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Effectiveness of inpatient treatment programs for dually diagnosed patients

Research project DR/21 (Research action DR)


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The dually diagnosed patients as well as the people who work with them are tested in the study ‘Effectiveness of inpatient treatment programs for dually diagnosed patients’. The first part of the investigation focuses on the group of dually diagnosed patients. Dually diagnosed patients are patients with coexisting severe psychotic and substance use disorders. There are two questions that can be formulated:

1. Are dually diagnosed patients effectively treated when they follow a residential integrated treatment program?
2. Is there a difference in efficiency between the residential integrated treatment program and the residential non-integrated treatment program?

Psychiatric functioning, substance use, global functioning and life quality of the patients are being measured. The ‘Positive and Negative Syndrome Scale’ (PANSS) and the ‘Brief Psychiatric Rating Scale’ (BPRS) are used to determine psychiatric functioning. The ‘Addiction Severity Index’ (EuropASI), ‘Drug/alcohol 6-month Follow-back Calendar’ (TLFB), the ‘Alcohol Use Scale’ (AUS), the ‘Drugs Use Scale’ (DUS) and the ‘Readiness to Change Questionnaire’ (RCQ) measure the substance use. Global functioning is being measured by the ‘Global Assessment of Functioning’ (GAF) and the ‘Clinical Global Impressions’ (CGI). The ‘Schizophrenia Quality of Life Scale’ (SQLS) and the ‘Manchester Short Assessment of Quality of Life’ (MANSA) are used to evaluate the quality of life. We also try to formulate an answer on the question whether the patients who follow a residential integrated treatment program are more involved in treatment than patients who follow a residential non-integrated treatment program. Patients are being tested at intake, 3 months after intake, 6 months after intake and one year after intake.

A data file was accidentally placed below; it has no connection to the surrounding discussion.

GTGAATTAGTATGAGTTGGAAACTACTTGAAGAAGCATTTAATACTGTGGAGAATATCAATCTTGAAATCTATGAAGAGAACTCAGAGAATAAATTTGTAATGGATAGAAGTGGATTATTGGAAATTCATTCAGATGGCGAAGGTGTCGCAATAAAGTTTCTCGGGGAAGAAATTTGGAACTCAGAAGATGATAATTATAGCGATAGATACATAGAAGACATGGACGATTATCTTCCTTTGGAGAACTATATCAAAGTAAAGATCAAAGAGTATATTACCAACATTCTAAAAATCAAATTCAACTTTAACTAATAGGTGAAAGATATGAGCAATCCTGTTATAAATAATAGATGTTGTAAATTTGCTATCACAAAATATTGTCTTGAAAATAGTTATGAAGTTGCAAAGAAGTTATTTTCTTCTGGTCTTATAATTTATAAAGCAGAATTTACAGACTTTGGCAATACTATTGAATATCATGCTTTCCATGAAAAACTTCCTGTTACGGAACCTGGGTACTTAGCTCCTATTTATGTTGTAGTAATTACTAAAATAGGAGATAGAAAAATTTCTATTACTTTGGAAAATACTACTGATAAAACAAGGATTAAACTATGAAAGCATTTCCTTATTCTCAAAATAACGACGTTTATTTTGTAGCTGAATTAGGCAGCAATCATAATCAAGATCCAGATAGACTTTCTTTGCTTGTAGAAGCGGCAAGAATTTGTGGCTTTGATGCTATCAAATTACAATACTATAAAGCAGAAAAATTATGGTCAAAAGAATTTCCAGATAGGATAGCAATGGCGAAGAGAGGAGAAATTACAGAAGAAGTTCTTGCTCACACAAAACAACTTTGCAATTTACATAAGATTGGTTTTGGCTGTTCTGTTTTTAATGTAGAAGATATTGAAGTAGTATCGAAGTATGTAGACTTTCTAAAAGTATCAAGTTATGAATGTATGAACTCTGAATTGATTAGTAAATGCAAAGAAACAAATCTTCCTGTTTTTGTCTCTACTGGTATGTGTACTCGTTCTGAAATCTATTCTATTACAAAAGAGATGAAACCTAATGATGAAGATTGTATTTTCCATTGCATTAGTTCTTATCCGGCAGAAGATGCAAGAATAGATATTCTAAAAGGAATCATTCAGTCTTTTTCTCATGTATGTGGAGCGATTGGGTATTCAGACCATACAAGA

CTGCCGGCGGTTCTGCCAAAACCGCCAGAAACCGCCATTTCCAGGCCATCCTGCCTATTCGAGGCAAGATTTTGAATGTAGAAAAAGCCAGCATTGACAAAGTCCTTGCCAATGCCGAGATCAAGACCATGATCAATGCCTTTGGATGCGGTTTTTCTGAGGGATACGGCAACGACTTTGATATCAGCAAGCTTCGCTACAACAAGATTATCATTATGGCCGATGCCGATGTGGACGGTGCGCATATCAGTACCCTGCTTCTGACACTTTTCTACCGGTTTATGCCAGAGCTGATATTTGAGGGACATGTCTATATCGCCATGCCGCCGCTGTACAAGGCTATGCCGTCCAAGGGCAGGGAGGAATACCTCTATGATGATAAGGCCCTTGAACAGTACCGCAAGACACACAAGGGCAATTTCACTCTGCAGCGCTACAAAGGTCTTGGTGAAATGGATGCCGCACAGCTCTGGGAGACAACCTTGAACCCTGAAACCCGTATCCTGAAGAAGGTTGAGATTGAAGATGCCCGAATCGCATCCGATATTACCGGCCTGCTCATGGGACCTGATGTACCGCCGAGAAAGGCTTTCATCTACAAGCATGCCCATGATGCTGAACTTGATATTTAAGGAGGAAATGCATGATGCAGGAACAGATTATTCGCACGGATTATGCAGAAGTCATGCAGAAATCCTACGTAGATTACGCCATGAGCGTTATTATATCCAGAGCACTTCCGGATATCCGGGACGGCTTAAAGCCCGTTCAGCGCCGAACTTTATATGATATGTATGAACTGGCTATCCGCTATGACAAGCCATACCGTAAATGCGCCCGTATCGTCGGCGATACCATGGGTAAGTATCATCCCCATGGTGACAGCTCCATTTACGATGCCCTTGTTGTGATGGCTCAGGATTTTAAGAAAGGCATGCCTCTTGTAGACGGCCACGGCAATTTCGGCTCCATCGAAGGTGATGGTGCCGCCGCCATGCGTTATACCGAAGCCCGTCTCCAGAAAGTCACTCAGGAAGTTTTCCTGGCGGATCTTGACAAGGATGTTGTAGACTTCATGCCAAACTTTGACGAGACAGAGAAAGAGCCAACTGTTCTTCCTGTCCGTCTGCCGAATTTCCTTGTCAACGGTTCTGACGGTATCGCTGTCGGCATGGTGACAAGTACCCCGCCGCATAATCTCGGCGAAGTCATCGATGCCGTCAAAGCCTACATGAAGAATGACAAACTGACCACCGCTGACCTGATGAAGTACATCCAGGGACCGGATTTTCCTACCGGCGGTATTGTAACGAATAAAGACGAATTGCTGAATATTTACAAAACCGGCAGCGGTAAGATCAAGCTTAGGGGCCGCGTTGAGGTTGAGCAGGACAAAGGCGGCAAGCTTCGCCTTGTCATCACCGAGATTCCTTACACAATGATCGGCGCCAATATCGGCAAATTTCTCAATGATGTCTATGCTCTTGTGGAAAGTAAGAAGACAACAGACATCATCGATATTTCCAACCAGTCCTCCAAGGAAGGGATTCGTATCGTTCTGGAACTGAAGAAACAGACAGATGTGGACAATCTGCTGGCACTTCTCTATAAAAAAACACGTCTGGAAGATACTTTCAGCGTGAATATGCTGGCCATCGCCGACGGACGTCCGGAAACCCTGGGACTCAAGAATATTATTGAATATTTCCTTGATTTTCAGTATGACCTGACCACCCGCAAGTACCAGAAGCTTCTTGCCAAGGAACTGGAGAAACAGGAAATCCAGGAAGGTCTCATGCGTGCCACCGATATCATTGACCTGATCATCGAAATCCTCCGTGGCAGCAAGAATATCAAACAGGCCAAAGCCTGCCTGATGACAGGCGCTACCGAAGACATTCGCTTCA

The second part focuses on the people who work with the dually diagnosed patients. There is being investigated whether the job satisfaction is higher and the workstress is lower in people working in hospitals with integrated treatment programs. Every 6 months they fill in the ‘Symptom Check List’ (SCL-90), the ‘Leidse Arbeidskwaliteitsschaal’ (LAKS) and the ‘Nurse Stress Index’ (NSI).

The design is a non-equivalent comparison groups design. The results of non-equivalent, not randomised groups are being compared. In ‘Psyciatrisch centrum Sleidinge’ and in ‘Centre Hospitalier Psychiatric de Liège, Dédale’, a residential integrated treatment program was set up. The residential integrated treatment program can be seen as a combination of special assessment, outreaching work, motivational interviewing, individual and group counselling, a pharmacological treatment, psycho education, a long term perspective, different treatment stages and social network factors. The results of the dually diagnosed patients of the experimental institutions are being compared to the results of the dually diagnosed patients of ‘Psychiatrisch centrum Sint-Jan-Baptist’ at Zelzate and ‘Centre Hospitalier Psychiatrique de Liège’, department Cadran. The patients in these institutions receive a residential non-integrated treatment. The results of the employees are also being compared. In all institutions a process evaluation was conducted in previous research (1). We want to compare 40 dually diagnosed patients who followed an integrated treatment with 40 dually diagnosed patients who followed a non-integrated treatment.

(1) See “Haalbaarheidsonderzoek voor de evaluatie van behandelcentra voor patiënten met dubbeldiagnose” (De Wilde & Sabbe, 2003) and “Onderzoek naar de effectiviteit van behandelingsprogramma’s, specifiek voor patiënten met een dubbele diagnose” (De Wilde & Sabbe, 2004).


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